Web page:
- No one is particularly easy to like. On the surface the teens all seem to be utterly selfish, with absolutely no concern for how they hurt those around them. To an extent this is true. They each do horrible things, and they each seem to have pretty gray morality throughout the story. However, I felt as you dove into each of their individual stories, the reader understands them better and why they behave the way they do. In all but one of the teens I was able to find redeeming qualities, despite the terrible things they had done. The characters I was less quick to forgive were the teachers. The teachers are acting as immaturely as the students in this novel, each thinking about their own desires over the common good of the school. We have one teacher who initiates an inappropriate relationship with one of his students. Many of the teachers seem to thrive off gossip, and none seem willing to help guide or lead the new teacher. Ms. Nicolls for me grew increasingly frustrating throughout the novel. Her desire to be liked becomes so powerful, it becomes more important to her than actually teaching her students. Her investment in her students quickly goes from endearing to inappropriate.
- Lots of triggers. There are many difficult topics and situations in this story that may make people uncomfortable. This book deals with suicide, teen sexuality, teacher-student relationships, and teen drinking and drug abuse. There is also an abundant amount of cursing and sexually explicit language. All of this lends to the raw feel of the book, but can also be unsettling at times. I found certain parts of this book difficult and uncomfortable to read. In fact, as much as a I enjoyed this book, I would be wary of recommending it to others because of the amount of triggers in it.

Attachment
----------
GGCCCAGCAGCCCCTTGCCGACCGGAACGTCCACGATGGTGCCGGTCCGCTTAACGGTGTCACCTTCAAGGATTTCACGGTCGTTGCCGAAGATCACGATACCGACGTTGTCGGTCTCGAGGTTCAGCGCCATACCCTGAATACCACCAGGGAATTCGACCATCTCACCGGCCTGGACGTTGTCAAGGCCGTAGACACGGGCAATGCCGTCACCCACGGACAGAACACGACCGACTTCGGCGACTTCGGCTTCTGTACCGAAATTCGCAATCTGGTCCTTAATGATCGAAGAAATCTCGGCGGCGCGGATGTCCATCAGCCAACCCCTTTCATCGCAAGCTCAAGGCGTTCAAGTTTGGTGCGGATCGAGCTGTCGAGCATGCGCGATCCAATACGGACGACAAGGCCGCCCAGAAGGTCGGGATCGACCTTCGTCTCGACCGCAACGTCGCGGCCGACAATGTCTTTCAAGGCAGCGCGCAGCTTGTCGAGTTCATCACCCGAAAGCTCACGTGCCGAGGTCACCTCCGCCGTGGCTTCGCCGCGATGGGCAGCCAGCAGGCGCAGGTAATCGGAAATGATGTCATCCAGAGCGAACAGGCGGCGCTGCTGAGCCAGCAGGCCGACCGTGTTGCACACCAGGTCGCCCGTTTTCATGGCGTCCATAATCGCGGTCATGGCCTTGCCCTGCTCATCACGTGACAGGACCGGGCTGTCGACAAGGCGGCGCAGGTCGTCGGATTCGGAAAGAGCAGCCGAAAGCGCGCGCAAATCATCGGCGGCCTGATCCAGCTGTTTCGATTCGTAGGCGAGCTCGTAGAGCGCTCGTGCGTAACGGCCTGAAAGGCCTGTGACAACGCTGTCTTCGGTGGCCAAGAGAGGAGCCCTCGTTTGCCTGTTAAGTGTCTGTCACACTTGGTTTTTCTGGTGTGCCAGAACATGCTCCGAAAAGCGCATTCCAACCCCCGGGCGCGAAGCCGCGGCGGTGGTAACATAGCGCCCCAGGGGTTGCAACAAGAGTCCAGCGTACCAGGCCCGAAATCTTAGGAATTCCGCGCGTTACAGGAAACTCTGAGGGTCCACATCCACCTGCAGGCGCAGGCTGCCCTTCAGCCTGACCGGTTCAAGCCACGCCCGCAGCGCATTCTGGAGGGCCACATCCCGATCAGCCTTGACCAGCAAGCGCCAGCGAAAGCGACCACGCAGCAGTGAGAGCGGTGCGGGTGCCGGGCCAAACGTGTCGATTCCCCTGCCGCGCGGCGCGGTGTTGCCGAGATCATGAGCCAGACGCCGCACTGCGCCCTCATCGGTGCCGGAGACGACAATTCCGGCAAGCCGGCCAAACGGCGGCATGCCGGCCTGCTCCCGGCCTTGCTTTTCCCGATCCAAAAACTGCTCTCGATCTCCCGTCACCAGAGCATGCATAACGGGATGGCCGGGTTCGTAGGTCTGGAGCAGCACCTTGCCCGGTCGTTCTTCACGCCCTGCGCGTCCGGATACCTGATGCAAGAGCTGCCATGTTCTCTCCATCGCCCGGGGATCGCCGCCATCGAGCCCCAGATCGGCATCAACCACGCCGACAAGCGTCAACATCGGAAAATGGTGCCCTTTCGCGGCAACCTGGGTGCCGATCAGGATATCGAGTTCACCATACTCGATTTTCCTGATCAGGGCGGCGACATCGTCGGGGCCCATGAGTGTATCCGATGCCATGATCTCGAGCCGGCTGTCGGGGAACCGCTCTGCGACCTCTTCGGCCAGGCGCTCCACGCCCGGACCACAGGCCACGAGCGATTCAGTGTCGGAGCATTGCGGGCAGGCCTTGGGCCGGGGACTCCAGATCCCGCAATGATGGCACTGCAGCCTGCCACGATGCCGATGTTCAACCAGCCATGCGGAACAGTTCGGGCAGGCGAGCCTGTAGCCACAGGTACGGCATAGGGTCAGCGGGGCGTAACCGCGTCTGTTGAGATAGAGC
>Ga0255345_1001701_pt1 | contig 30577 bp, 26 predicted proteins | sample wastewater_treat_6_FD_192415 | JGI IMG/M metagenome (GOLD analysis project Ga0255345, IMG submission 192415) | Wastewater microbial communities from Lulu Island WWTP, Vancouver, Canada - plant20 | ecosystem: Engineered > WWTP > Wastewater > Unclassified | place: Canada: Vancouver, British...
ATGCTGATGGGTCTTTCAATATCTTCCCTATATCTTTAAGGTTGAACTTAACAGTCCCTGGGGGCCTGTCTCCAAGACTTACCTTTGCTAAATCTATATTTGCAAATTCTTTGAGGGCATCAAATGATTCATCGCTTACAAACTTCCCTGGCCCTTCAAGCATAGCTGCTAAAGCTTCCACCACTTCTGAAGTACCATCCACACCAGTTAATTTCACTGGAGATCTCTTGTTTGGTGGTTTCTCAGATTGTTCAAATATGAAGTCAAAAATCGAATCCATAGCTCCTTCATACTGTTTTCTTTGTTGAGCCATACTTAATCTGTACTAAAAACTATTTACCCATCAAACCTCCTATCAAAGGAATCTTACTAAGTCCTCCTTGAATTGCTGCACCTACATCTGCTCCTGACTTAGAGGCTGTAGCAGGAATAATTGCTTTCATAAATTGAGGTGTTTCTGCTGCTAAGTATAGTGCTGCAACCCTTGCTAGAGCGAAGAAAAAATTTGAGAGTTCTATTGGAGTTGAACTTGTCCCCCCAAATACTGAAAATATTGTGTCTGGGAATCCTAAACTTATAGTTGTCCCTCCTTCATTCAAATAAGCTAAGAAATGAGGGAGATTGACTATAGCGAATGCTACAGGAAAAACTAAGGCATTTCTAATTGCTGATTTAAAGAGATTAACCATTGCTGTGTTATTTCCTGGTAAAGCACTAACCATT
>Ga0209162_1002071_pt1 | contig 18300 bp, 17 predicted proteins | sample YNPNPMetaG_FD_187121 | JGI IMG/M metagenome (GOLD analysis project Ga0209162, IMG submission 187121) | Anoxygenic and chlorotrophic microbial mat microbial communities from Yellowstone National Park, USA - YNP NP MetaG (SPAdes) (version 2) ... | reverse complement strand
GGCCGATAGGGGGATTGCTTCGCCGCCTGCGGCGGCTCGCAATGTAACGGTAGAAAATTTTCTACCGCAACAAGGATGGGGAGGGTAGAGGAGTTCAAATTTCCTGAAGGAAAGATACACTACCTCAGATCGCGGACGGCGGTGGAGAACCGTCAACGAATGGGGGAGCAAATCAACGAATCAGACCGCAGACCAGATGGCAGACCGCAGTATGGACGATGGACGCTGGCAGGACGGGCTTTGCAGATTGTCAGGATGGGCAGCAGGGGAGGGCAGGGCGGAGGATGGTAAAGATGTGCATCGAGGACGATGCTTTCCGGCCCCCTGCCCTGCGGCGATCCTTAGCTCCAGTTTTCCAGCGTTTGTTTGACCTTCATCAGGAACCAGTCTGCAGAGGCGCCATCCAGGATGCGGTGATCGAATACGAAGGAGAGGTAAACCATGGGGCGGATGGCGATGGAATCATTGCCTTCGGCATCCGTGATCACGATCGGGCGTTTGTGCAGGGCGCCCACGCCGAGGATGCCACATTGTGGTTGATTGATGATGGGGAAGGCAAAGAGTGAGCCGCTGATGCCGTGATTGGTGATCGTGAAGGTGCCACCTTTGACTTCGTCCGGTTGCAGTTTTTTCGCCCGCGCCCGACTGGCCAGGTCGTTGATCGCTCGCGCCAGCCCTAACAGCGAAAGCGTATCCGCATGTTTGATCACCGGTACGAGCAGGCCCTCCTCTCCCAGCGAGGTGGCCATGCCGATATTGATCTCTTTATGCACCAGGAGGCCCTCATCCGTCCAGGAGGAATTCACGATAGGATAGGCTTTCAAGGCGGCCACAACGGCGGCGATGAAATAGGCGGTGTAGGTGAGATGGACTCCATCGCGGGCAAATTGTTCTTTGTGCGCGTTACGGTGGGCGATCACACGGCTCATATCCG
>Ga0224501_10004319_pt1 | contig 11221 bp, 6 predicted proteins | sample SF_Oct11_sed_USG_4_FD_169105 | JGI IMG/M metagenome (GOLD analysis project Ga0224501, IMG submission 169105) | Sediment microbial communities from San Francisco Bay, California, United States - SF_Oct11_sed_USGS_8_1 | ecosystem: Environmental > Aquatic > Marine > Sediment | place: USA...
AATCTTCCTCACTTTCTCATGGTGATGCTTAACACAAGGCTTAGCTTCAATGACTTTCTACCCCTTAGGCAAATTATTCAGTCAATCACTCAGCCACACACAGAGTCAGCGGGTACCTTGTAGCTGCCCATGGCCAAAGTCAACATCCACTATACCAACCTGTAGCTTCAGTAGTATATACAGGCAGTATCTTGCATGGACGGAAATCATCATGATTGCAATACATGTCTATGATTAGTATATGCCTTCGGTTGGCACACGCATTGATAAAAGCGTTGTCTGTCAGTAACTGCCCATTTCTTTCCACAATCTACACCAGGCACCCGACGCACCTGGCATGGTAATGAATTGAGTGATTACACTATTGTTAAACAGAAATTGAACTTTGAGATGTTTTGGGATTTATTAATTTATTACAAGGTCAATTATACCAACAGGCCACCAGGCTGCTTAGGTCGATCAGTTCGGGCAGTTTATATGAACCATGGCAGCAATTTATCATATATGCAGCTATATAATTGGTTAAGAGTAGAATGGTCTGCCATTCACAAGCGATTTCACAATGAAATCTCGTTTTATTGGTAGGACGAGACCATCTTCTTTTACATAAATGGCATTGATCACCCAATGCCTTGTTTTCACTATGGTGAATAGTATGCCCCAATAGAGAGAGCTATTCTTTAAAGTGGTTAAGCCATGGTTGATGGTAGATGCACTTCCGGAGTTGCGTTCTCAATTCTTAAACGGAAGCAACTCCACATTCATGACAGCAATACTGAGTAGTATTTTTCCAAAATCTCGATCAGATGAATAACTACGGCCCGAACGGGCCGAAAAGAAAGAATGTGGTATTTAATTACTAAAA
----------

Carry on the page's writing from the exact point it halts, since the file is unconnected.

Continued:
- The timeline can be confusing at times. This may just be me personally, but with the changing perspectives, I sometimes found it was hard to tell when the events were taking place. Generally stories are told chronologically, but since this one retells the same events from different perspectives, it wasn’t a perfectly chronological tale. It didn’t take long to figure this out but there were points it confused me. I also felt like there should have been some indication of how much time in the school year had passed. It felt like summer break creeps up all of a sudden. There was never any talk of how many weeks or months Ms. Nicolls had been in her new class, which would have helped to put the story into perspective.
Overall, I find this an incredibly interesting read. I have seen some people referring to this book as YA but I definitely would not categorize it that way. Although it has teen protagonists, the writing and the content felt like that of an adult novel. Her style, and the type of story, will appeal to fans of Megan Abbott. I don’t think I would recommend this book for teens still in high school because I fear they would glorify and glamorize the actions of the teens in this book, despite the consequences they each suffer. I think every high school teacher, or aspiring teacher, could get something out of reading this book.